Okay, straight up, I have used Childcare services, on and off, for the past 13 years.
For one reason and one reason only.
So, my first instinct – when I heard about the proposed new childcare policy that the Abbott Government wants to implement, the one where they not only intend to limit available places to parents who don’t work but also stop the subsidisation – was to agree.
To say that, hell yes, if you aren’t at work, then you shouldn’t be given priority over working parents and yes, if you are lucky enough to snare a spot, you most definitely SHOULD pay full price for it.
But then I realised that an inflammatory issue was once again being used as a tool to divide and conquer us not only as parents, but as a nation.
And it’s time for that shit to stop.
I’m not saying that what I’m about to say here will make you all happy, in fact, I’m fairly confident that it won’t, but it is my hope that you will at least give it some consideration. That you, like I have done, will try and see it from the other person’s perspective.
Please don’t get me wrong. I don’t believe that stay at home parents shouldn’t be able to access childcare, they most certainly should. I do believe however, that as it stands, the childcare system (and the accessibility and affordability of it) is fundamentally flawed.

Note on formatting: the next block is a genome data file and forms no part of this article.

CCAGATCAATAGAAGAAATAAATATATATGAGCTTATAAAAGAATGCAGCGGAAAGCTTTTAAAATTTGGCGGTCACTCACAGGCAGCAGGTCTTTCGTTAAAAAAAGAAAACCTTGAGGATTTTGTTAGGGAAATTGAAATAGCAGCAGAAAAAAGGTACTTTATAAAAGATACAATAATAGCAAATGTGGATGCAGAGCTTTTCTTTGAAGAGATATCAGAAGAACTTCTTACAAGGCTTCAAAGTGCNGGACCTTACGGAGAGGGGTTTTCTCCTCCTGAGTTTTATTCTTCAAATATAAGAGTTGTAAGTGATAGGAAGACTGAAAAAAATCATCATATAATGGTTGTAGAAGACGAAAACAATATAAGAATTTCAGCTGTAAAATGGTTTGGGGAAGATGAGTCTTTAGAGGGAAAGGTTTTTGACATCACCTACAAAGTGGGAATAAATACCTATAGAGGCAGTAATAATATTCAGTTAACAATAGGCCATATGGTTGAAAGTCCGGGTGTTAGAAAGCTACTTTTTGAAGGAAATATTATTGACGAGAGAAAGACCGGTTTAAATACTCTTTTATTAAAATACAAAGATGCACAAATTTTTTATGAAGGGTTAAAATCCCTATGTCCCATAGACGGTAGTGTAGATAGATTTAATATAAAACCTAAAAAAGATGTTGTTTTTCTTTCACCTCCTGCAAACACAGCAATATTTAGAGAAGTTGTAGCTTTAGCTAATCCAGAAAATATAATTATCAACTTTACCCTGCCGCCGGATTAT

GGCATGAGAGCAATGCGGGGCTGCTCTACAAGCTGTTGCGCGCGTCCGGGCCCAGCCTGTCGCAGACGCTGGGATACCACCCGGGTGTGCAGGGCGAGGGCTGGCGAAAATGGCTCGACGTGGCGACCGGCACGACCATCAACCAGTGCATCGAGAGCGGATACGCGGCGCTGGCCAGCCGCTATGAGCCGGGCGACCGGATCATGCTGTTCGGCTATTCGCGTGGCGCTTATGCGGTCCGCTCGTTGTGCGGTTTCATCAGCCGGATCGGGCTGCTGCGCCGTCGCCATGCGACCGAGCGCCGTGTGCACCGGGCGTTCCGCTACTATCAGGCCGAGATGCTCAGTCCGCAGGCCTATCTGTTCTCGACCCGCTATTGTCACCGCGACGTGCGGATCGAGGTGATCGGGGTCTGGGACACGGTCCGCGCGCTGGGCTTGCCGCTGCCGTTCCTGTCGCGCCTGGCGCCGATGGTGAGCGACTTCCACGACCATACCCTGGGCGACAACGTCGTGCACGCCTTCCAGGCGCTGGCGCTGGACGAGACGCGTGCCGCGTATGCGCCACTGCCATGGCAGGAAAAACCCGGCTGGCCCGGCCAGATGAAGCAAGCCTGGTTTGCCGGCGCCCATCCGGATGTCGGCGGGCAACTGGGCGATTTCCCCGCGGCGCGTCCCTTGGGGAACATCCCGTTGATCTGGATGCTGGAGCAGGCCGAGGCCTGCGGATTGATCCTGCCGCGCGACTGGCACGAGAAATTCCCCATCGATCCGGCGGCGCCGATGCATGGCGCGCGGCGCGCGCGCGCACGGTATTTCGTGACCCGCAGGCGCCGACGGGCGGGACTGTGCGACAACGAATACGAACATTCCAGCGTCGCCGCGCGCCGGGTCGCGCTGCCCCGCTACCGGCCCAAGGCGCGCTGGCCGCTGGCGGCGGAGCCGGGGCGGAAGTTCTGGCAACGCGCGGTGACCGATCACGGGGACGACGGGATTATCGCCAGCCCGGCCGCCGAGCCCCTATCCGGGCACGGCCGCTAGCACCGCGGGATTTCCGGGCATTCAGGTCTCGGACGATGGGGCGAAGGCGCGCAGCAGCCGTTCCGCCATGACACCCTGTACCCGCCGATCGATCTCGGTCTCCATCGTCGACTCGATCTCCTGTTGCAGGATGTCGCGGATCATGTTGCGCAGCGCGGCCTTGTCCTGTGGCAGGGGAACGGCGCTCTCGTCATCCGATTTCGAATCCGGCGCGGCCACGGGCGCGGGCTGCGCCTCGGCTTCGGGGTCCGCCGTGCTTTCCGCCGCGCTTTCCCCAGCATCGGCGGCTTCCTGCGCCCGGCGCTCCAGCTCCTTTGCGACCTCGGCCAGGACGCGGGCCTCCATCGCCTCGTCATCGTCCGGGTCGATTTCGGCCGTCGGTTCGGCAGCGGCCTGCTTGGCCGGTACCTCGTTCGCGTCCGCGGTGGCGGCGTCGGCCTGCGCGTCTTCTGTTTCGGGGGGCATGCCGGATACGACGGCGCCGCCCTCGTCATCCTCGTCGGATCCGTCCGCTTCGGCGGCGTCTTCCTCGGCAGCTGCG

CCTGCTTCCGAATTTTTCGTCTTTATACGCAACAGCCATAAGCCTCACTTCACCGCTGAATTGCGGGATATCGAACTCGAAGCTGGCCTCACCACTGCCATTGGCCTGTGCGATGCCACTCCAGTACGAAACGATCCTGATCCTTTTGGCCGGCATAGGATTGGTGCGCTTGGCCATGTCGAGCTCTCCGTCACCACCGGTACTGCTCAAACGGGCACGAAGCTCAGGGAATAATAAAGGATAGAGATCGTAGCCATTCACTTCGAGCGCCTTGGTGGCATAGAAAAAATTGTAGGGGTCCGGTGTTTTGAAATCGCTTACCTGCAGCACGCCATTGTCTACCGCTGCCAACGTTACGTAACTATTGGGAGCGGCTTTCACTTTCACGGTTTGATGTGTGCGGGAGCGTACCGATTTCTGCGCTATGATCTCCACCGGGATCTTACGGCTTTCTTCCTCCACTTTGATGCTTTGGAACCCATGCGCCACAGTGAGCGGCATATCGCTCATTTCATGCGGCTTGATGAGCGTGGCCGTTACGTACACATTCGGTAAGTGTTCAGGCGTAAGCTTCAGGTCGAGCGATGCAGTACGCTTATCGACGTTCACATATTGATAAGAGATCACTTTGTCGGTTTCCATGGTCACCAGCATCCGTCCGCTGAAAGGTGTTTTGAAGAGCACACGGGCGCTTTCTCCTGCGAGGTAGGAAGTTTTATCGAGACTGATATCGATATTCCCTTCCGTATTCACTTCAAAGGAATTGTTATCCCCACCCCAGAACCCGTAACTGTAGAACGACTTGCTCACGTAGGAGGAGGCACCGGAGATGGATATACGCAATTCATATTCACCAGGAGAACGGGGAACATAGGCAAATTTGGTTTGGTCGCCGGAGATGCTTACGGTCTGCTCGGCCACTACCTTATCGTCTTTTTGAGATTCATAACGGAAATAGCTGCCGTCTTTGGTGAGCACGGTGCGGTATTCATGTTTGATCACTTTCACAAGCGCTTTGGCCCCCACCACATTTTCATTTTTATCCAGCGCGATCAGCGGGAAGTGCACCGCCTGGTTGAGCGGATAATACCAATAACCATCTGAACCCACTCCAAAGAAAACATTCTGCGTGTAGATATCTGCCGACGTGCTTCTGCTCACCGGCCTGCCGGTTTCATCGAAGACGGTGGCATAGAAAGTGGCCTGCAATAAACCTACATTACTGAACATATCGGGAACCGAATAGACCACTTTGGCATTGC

And it has been for a very long time.
So let’s lay out three simple problems:
Childcare allocation, as dictated by the Australian Government and the Department of Education, should be adhered to by Child Care Centres as follows:
• First Priority: a child at risk of serious abuse or neglect
• Second Priority: a child of a single parent who satisfies, or of parents who both satisfy, the work/training/study test under Section 14 of the ‘A New Tax System (Family Assistance) Act 1999’
• Third Priority: any other child.
Within these main categories priority should also be given to the following children:
• Children in Aboriginal and Torres Strait Islander families
• Children in families which include a disabled person
• Children in families which include an individual whose adjusted taxable income does not exceed the lower income threshold of $42,997 for 2014-2015, or who or whose partner are on income support
• Children in families from a non-English speaking background
• Children in socially isolated families
• Children of single parents.
Seems fair, yes?
Currently parents who do not work or study, are able to access 24 hours of subsidised care for their child each week.
Childcare Minister Sussan Ley said one of the reasons working parents struggle to find a childcare place for their baby or toddler is because stay-at-home mothers are clogging the system.
Rather than taking a scalpel to the whole arrangement, why not reduce the available subsidized hours for stay at home parents, to 8 hours a week? If parents who aren’t working, studying or actively looking for work WANT to put their children into care after their 8 hours – then, they pay full price, thus reducing the governments costs by two thirds.